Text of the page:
Pollination/Fertilisation – Most Persimmon cultivars are female trees that can produce seedless fruits in the absence of male plants but as mentioned above it’s best to grow a few cultivars to encourage better yields. It is worth noting that sometimes inconsistencies occur and occasionally male flowers may arise on female trees, or perfect flowers may transpire containing male and female parts that self-pollinate. Generally speaking, two weeks after the leaves emerge from buds, flowers should appear. Bees are the main pollinators for Persimmon trees, and some native bees will successfully transport pollen between trees a hundred meters away.As a side note and testament to the resilience of these plants, following the dropping of the atomic bomb on Nagasaki in 1945, where all else was destroyed a D.kaki tree miraculously survived, albeit scorched and weak. Fifty years after the bombing, Mr. Masayuki Ebinuma, an arborist who lived in the area, treated the damaged tree, and it started to bear fruit. Mr. Ebinuma saved seeds from the fruits and carefully grew them and has started to hand them out as a symbol of peace. You can find more info on this wonderful project here. I’ve just applied for some seeds :)
Feeding, Irrigation and Care
Feeding – Most trees do well without feeding once established, but when planting out we always add 20 -30 L of compost to the soil surface and a thick layer of straw mulch atop the compost. It’s good to pull the mulch 10 -15 cm away from the trunk during the winter to keep moisture from accumulating next to the trunk and rotting the collar.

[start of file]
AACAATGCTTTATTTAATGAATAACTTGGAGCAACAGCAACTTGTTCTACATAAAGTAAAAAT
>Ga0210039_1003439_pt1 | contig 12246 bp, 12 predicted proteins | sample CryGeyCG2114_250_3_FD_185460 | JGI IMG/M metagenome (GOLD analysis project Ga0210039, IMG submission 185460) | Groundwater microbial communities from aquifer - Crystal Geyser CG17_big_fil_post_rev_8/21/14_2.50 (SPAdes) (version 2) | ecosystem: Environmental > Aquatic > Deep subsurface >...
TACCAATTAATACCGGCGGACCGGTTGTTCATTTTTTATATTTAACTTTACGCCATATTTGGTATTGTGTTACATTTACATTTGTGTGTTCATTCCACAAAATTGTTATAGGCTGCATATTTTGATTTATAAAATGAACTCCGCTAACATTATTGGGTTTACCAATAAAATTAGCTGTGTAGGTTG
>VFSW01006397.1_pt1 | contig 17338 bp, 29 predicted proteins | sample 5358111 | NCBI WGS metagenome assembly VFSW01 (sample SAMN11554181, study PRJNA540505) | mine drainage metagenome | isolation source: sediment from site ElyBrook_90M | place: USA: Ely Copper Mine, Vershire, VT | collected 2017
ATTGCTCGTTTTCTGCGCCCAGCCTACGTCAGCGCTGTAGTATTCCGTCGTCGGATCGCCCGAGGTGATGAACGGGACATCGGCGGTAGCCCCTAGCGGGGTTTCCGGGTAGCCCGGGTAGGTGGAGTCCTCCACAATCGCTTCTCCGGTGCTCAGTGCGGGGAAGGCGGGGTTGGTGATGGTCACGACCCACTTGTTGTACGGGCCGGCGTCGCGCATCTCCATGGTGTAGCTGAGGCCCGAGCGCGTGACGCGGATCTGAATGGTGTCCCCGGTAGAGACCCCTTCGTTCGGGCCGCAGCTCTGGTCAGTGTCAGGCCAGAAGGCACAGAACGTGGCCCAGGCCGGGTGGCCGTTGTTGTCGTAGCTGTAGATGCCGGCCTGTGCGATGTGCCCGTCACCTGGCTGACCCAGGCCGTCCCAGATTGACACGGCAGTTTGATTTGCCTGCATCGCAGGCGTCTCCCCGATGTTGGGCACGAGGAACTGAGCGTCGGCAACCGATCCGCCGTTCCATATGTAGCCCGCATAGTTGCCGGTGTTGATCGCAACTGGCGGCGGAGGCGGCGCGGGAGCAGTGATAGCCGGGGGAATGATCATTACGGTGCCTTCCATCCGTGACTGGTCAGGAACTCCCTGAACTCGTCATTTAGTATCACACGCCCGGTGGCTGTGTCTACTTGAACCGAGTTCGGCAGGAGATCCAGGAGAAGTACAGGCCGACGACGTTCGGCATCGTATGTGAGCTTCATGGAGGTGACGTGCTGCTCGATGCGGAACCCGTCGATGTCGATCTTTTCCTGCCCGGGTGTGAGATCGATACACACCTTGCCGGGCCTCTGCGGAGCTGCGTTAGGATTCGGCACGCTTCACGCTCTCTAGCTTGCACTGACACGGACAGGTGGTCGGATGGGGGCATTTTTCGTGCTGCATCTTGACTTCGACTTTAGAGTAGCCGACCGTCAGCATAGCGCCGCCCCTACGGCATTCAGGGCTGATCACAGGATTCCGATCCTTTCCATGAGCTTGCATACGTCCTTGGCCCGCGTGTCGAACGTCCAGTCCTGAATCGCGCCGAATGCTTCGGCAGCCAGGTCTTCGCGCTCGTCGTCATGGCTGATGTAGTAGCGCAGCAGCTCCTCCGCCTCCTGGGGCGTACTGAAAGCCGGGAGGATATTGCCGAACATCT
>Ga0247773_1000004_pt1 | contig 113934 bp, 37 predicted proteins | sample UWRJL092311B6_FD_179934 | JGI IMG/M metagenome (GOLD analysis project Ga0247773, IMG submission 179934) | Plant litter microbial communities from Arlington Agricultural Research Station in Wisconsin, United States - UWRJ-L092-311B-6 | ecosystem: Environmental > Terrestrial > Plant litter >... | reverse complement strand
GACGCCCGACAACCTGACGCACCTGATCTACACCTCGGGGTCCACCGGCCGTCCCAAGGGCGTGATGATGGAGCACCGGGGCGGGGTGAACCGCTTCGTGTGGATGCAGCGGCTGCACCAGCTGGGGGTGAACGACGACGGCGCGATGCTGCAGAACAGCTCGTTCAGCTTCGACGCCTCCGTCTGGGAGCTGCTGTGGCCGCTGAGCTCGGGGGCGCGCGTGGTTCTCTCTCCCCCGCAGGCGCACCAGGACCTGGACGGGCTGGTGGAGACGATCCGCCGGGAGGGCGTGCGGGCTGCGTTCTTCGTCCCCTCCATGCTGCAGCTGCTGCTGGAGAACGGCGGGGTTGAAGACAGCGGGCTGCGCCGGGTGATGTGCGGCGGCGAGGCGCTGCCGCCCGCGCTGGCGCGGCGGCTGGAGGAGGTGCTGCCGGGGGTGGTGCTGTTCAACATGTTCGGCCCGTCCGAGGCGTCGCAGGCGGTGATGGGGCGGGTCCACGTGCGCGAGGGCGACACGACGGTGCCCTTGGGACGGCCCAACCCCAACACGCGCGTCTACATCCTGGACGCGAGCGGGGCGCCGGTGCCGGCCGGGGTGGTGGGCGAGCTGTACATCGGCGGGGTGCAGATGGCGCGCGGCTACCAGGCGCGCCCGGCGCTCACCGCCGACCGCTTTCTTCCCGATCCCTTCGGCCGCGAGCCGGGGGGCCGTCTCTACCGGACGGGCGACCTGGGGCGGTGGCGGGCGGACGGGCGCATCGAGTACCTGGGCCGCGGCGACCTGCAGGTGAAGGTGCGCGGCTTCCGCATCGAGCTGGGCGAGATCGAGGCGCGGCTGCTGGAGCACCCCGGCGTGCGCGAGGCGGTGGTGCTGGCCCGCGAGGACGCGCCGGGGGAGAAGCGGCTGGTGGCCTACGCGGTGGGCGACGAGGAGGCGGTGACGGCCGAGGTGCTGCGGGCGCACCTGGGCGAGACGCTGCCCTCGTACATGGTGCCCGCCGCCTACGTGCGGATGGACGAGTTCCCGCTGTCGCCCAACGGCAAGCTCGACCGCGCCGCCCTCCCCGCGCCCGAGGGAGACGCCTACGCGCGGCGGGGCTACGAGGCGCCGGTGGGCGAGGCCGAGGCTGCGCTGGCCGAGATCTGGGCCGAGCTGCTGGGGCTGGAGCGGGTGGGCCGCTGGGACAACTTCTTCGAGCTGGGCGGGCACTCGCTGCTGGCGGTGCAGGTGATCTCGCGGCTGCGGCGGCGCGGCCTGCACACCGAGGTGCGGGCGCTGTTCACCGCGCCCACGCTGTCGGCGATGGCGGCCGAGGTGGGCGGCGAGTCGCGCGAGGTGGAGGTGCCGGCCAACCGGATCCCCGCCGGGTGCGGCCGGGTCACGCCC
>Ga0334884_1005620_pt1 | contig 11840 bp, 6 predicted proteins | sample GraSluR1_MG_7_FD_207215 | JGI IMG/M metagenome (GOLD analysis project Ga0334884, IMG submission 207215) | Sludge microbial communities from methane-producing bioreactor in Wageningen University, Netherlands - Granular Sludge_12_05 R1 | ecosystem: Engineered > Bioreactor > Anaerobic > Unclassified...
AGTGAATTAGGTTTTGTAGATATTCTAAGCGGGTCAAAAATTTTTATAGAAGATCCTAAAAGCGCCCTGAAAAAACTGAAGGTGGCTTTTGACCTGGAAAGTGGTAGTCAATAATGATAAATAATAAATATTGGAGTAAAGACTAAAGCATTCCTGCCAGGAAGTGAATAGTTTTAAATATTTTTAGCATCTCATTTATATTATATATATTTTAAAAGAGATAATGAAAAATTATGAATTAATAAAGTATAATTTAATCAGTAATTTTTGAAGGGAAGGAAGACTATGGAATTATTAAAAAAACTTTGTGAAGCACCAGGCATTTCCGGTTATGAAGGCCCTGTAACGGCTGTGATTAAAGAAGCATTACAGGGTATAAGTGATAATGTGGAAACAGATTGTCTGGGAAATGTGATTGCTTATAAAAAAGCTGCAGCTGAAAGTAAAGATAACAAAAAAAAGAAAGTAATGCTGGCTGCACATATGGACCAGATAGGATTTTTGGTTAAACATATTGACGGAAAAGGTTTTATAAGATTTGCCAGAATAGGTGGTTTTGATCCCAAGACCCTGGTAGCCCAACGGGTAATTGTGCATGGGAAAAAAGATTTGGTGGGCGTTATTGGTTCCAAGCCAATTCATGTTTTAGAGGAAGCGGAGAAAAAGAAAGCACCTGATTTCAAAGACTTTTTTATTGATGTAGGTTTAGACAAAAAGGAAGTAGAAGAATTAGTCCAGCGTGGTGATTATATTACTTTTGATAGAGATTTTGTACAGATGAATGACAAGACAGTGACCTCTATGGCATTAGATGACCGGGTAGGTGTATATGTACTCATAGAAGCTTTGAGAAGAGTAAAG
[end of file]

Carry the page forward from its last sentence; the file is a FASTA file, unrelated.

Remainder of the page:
Planting – The optimum time to plant trees is in the autumn, as the roots have time to settle and the tree can put on growth more quickly come the springtime, but it is also perfectly acceptable to plant out in spring before the tree breaks dormancy. The best plants to use are bare rooted 2nd year on the graft trees that have only been transplanted once before. D.kaki has a long taproot which is sensitive, and care should be taken when transplanting, as any damage done can be slow to heal. When planting or transplanting don’t be alarmed if you notice that your tree has black roots – it is quite normal and doesn’t necessarily indicate that the health of the tree is compromised.